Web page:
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Mt. Holz Science Fiction Society
11/02/07 -- Vol. 26, No. 18, Whole Number 1465
Table of Contents
The Science of the Supernatural (comments by Mark R. Leeper):
This month the Skeptical Inquirer site has an amusing look at the mathematical and scientific logic of Ghosts, Vampires, and Zombies. How do these creatures selectively follow or ignore the laws of science?
There is also a piece on a St. Louis museum's exhibit on the science of super-heroes.
Why Do I Travel? (comments by Mark R. Leeper):
I find young people want to invest in "things." Things break. Things get obsolete and have to be replaced. What you really want to invest in is not "things" but in "experience." Experience lasts the rest of your life. Travel is a cheap way to get experience. [-mrl]
Hollywood and Vines (comments by Mark R. Leeper):
In late September there was a news story release that said that it has been discovered that plants actually communicate with each other. It seemed to me that was something that the world already knew. But I guess this made it official. Researcher Josef Stuefer from the Radboud University in the Netherlands found that plants like strawberry and clover send out horizontal stems (a.k.a. runners) along the ground and the stems join those from other plants of the same species. And they communicate with each other.
So what do strawberry plants have to say to each other? Well so far, based on actual reactions that Stuefer has found the message has to be to something to the effect of "Look out! Look Out! LOOK OUT!" And then there is a sort of scream. At least that would be the human equivalent. The message is a warning and/or a cry of anguish. What is the subject of the message? Well apparently it is a caterpillar warning. The speaking plant is warning others that it is literally being eaten alive by caterpillars. It would be nightmarish if we were talking about something a little more advanced than a strawberry plant.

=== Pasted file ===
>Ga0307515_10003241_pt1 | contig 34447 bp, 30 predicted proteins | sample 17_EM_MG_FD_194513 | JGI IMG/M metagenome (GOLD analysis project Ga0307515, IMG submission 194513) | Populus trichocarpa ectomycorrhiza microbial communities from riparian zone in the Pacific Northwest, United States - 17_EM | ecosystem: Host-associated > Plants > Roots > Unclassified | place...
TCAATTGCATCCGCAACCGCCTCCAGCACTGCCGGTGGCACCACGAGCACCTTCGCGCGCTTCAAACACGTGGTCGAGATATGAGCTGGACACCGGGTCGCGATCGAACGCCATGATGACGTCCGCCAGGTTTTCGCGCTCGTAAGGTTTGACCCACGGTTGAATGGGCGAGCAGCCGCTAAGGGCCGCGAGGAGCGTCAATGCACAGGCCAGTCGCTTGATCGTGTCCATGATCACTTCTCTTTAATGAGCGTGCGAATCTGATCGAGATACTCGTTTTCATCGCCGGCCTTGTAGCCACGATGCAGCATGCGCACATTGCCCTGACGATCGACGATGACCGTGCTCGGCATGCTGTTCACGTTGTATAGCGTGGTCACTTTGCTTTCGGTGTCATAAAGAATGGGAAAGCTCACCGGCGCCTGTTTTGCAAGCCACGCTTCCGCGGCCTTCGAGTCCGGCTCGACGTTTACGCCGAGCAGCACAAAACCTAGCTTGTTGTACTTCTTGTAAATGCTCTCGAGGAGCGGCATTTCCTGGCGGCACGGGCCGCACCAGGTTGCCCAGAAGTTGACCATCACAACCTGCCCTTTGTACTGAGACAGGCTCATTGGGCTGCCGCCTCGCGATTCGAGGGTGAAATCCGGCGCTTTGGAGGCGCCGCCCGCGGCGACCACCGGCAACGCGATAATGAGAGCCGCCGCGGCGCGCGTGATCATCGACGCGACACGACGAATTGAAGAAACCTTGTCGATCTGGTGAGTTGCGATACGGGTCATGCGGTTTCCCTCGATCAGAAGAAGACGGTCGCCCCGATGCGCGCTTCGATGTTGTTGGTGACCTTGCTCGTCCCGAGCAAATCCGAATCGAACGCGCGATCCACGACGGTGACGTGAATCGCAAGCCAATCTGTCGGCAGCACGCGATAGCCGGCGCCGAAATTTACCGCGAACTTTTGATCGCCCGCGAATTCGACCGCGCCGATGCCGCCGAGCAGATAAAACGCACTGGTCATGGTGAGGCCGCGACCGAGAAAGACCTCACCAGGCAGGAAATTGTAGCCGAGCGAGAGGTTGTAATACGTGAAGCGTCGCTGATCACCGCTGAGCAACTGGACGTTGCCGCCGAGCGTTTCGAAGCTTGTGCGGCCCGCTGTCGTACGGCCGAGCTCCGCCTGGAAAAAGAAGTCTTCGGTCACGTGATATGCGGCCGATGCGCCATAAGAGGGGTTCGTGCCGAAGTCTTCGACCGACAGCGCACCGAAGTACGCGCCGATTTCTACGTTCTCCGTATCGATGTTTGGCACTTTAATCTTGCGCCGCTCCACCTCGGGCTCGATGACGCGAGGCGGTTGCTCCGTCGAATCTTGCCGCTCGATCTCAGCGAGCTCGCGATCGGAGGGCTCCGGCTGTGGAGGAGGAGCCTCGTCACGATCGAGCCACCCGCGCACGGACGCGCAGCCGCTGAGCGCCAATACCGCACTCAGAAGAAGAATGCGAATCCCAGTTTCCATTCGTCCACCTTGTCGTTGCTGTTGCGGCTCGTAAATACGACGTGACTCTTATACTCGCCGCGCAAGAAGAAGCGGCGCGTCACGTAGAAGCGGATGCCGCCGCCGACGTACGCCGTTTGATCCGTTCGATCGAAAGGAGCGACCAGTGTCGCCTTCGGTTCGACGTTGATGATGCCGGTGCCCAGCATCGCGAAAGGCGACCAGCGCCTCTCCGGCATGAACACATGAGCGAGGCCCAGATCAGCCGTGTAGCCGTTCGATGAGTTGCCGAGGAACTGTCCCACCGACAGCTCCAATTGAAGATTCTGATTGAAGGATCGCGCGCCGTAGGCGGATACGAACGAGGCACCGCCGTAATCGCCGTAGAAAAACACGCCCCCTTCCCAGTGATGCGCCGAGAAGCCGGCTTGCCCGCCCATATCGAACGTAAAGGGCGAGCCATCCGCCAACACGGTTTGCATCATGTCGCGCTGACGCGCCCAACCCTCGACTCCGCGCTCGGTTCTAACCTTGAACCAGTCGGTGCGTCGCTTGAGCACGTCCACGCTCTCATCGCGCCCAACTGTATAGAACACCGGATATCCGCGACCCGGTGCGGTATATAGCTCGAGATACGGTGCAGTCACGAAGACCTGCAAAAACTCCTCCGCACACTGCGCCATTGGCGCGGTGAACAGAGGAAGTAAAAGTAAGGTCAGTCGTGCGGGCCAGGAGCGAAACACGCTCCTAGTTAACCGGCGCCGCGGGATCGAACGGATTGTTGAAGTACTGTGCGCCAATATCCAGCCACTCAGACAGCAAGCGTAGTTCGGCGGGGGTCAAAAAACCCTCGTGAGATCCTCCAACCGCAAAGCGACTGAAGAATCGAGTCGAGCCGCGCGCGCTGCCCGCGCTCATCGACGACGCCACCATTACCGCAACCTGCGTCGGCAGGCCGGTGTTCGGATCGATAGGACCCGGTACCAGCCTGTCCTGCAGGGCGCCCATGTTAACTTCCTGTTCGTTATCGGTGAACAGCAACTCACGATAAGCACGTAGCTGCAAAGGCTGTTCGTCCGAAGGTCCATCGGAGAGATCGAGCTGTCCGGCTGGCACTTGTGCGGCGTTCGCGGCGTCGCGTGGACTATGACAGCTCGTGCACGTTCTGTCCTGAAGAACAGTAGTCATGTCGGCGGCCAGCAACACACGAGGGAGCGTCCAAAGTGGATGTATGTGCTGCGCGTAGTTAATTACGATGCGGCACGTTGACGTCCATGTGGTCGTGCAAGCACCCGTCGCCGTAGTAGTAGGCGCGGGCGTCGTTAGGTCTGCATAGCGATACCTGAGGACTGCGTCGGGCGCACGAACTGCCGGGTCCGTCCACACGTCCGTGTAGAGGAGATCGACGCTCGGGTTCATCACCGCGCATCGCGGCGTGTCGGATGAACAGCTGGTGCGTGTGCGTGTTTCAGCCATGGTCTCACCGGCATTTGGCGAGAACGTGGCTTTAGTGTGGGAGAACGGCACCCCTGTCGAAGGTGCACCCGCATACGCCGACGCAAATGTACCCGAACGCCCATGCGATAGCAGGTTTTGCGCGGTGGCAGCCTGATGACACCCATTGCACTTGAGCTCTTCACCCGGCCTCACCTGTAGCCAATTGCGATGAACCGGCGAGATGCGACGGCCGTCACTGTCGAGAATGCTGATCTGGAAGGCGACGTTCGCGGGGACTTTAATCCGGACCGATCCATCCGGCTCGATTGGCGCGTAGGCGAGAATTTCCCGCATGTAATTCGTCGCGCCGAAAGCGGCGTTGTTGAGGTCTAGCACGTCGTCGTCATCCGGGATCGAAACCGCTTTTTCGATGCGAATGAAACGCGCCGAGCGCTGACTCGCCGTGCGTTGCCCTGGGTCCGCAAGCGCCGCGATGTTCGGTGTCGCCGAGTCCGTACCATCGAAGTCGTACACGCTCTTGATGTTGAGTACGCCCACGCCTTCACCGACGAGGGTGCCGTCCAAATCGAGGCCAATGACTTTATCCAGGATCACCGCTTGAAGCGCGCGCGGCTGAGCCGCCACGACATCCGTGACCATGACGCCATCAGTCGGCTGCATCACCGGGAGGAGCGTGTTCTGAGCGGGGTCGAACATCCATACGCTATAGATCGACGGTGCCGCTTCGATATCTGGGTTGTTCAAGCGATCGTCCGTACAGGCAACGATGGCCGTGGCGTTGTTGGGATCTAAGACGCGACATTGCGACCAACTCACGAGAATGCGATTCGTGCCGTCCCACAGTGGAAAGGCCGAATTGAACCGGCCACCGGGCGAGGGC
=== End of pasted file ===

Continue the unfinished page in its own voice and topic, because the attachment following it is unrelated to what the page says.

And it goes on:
But what of the plants who get this horrific warning. Can they "look out"? Well, apparently they can. Fore-warned is fore- armed (or fore-stemmed or something). For example, the plants can start chemical changes that both make the leaves harder to eat, they also do not taste as good. It is not as good being able to flick the caterpillars off, but at least it is something. But the communication system does not come without a price. Viruses can also jump from plant to plant so I suppose you have to be a little cautious of whom you talk to if you are a plant.
As soon as I read the article I stopped and asked myself, is this not just old news. I seem to remember the dialog from the 1951 film THE THING FROM ANOTHER WORLD where it is discussed that plants can do just that:
Scotty: You mean there are vegetables right here on Earth that can think? Carrington: A certain kind of thinking, yes. You ever hear of the telegraph vine? Scotty: Not recently. Carrington: Or the...- Is it the Acanthus Century Plant, Dr. Stern? Stern: Yes. Carrington: Go ahead, doctor. That's your field. Stern: Well, the century plant catches mice, bats, squirrels, any small mammals. Uses a sweet syrup as bait, then holds onto its catch and feeds on it. Scotty: What's the telegraph vine? Stern: The vine, research has proven, can signal to other vines of the same species...vines up to miles away. Carrington: Intelligence in plants and vegetables is an old story, Mr. Scott. Older even than the animal arrogance that has overlooked it.